1. Joey was born Jeffry Ross Hyman on May 19, 1951 in Queens, New York to mum Charlotte Lesher and dad Noel. His reportedly dysfunctional upbringing later inspired 1977 track 'We're A Happy Family'.
2. Poor Joey was beset by problems growing up, having to wear a full-length leg cast for the first eight months of his life. He suffered from severe Obsessive Compulsive Disorder and was admitted to St. Vincent's Hospital (a mental institution) for a month as a teenager. He either checked himself in, or was forced to go there by his parents after pulling a knife on his brother Mickey and his mum - depending on who's telling the story.
3. After drumming from the age of 13, Joey was asked by John Cummings (Johnny) and Douglas Colvin (Dee Dee) to join their band in 1974. They each took the surname "Ramone", inspired by Paul McCartney who used to book in to hotels as 'Paul Ramon'.
4. Johnny played guitar and Dee Dee sang, but Joey claimed that he "couldn't keep up" as the band got faster and faster. Dee Dee was happy to move on to bass, Joey took over on the microphone and manager Tommy Erdelyi picked up the sticks, becoming Tommy Ramone (of course). Despite changing the world forever, the Ramones' self-titled debut was recorded in a week and cost a measly $6,400.
5. He didn't always start off that cool... According to his little brother Mickey, Joey wore knee-high purple boots and a body-hugging jumpsuit as a glam fan in the early '70s and even called himself 'Jeff Starship'!
6. Rumour has it that Joey wrote the 1981 Ramones single 'The KKK Took My Baby Away' about the band's resident right-winger Johnny, who - as well as giving him all manner of anti-Semitic grief over the years - nabbed his girlfriend Linda Cummings and eventually married her.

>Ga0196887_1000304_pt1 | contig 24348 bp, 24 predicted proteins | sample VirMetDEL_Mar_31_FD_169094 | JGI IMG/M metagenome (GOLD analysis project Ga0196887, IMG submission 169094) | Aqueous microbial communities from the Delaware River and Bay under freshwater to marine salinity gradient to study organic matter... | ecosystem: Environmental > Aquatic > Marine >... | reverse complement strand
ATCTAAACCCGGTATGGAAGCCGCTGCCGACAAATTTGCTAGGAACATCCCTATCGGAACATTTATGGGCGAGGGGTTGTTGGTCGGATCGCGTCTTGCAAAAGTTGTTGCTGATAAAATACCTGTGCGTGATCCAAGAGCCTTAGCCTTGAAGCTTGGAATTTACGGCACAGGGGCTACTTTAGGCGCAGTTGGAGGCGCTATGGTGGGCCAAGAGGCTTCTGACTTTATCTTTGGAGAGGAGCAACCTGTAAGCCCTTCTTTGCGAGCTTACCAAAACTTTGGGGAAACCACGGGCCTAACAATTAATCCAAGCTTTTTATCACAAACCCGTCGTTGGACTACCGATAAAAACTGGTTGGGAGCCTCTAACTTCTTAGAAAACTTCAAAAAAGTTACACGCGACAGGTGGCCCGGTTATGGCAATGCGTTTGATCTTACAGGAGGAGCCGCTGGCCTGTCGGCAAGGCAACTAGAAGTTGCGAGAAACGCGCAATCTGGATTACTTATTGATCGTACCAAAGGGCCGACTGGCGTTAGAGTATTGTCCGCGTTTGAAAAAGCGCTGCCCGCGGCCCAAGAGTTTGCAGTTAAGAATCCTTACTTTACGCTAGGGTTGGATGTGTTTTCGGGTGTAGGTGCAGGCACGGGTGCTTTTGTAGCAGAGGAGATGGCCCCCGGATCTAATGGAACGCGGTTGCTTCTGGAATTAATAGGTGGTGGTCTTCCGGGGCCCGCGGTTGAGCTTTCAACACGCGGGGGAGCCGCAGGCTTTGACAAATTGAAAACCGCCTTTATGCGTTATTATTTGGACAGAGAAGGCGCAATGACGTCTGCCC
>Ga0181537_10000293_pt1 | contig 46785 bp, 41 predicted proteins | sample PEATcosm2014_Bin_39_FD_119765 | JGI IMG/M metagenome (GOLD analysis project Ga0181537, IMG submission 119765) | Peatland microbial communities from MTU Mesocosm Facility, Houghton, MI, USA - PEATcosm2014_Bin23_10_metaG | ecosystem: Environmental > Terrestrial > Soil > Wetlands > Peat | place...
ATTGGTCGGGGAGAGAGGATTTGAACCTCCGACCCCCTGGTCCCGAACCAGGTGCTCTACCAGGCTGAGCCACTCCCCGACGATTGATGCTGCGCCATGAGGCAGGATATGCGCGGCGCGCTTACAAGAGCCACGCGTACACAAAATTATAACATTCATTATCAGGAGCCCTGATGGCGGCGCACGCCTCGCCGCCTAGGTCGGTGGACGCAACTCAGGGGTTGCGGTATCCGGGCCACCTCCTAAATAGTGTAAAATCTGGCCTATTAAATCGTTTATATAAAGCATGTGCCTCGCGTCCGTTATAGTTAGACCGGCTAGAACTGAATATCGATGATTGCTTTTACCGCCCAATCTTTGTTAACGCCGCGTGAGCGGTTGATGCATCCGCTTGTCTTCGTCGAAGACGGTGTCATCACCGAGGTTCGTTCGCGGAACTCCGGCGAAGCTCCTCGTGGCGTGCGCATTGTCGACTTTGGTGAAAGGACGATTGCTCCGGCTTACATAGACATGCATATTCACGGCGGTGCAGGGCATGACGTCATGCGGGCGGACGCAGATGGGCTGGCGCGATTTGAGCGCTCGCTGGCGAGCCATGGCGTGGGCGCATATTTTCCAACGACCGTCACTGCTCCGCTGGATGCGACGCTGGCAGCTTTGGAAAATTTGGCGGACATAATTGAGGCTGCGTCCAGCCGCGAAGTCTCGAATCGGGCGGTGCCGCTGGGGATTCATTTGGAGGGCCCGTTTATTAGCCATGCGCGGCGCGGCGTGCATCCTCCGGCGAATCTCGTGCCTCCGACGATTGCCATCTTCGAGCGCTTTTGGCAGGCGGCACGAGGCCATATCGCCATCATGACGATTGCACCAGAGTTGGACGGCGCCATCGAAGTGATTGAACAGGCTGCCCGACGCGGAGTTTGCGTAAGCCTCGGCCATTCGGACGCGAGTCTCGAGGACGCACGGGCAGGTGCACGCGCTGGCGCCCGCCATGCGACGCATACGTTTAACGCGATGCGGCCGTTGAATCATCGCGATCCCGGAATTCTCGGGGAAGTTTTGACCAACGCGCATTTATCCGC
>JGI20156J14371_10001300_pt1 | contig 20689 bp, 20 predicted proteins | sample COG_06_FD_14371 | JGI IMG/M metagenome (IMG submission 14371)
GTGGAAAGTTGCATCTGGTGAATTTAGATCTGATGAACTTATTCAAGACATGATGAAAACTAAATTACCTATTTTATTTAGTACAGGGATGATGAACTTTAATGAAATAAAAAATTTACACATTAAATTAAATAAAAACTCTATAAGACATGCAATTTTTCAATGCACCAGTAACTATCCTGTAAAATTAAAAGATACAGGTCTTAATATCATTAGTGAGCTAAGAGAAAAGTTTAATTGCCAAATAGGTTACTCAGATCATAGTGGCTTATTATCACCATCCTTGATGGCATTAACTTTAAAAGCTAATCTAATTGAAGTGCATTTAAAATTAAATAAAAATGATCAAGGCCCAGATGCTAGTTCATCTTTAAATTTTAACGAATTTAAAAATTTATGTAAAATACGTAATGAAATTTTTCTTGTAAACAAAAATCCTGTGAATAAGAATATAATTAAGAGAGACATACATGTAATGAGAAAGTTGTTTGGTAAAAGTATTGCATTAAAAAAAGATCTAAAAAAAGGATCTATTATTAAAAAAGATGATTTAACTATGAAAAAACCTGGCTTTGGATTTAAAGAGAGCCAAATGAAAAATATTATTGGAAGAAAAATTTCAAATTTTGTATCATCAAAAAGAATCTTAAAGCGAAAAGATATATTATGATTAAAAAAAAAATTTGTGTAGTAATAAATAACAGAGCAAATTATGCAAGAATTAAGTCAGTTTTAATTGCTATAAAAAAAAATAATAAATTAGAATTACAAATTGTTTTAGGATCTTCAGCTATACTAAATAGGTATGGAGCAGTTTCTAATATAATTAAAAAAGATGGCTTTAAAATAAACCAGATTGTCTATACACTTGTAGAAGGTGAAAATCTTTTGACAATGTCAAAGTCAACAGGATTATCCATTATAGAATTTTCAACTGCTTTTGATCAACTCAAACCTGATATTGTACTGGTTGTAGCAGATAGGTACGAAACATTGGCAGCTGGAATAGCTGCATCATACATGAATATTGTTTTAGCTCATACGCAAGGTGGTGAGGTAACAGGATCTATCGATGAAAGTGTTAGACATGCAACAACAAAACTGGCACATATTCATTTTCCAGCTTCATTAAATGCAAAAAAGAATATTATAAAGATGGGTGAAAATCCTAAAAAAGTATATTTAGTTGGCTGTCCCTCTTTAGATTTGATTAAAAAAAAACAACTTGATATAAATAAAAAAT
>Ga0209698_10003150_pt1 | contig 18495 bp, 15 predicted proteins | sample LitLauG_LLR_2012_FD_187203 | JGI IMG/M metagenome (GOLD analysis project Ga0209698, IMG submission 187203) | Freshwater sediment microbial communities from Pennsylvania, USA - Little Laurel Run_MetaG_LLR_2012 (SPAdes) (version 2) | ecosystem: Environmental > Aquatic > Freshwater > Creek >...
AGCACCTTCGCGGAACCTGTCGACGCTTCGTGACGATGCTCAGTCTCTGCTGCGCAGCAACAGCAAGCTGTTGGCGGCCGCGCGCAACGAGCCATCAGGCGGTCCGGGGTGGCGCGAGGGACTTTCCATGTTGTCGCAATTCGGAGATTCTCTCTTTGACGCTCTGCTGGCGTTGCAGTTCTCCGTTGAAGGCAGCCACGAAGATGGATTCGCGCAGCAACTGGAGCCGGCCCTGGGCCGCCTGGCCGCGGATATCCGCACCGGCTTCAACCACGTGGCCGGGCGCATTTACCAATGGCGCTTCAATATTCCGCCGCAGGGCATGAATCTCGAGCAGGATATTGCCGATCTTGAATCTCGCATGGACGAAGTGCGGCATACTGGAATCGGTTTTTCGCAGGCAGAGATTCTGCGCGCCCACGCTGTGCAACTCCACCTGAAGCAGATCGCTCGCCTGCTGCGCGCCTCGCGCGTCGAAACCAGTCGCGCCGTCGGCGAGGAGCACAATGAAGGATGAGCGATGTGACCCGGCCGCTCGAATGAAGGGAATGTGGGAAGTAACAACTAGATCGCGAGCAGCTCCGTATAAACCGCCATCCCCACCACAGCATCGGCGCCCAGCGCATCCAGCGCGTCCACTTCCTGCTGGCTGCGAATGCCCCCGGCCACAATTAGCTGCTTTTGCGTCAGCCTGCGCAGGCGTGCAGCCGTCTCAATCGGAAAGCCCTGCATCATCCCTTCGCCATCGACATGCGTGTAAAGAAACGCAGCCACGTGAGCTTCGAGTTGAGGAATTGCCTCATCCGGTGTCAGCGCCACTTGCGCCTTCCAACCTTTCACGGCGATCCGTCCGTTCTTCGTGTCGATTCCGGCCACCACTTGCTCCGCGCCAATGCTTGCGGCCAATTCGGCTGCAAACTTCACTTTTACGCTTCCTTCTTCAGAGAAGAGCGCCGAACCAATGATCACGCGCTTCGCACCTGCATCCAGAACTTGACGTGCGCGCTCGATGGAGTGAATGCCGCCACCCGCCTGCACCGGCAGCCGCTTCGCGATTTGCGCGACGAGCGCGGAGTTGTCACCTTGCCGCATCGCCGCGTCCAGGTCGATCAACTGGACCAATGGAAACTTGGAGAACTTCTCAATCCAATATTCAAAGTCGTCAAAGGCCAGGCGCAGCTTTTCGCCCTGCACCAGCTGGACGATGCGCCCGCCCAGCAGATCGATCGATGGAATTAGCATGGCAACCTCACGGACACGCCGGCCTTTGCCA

7. People talk about The Stooges or New York Dolls inventing punk (and John Lydon is adamant his lot did it all by themselves), but Joey's given his opinion on more than one occasion. "We went to England in July of '76 and we drew 3,000 at The Roundhouse and sold out everywhere," he told Artist Magazine. "We were attracting all this royalty and all the people who would later become the Sex Pistols and the rest. They came to sound check and told us they formed their bands after hearing our album. When we left England, the whole British punk scene kicked off. "
8. Not put off by the problems recording End of the Century with a gun-wielding Phil Spector at the end of the '70s, Joey hooked up with the Wall Of Sound man's ex-wife Ronnie to produce one of the most criminally ignored records of all time with the She Talks to Rainbows EP in 1999. Beg, borrow or steal a copy now!
9. After his death, Joey's posthumous solo album Don't Worry About Me was released in 2002. It features super-Ramones fans Helen Love on 'Mr Punchy' (returning the favour after he warbled on their 'Punk Boy'). Its lead single was a cover of 'What a Wonderful World', which yoinked a riff from the Sex Pistols' 'Pretty Vacant' and had a video directed by Blondie frontwoman Debbie Harry. Joey's last project was singing on two tracks for Native American punk rockers Blackfire.
10. The intersection of Bowery and East 2nd Street where Joey once lived with Dee Dee was officially named Joey Ramone Place in 2003. Last year, it was reported that the road sign was the most stolen in the country, and it was moved 20 feet above ground level to stop people nicking it!
> Joey Ramone: Six rare videos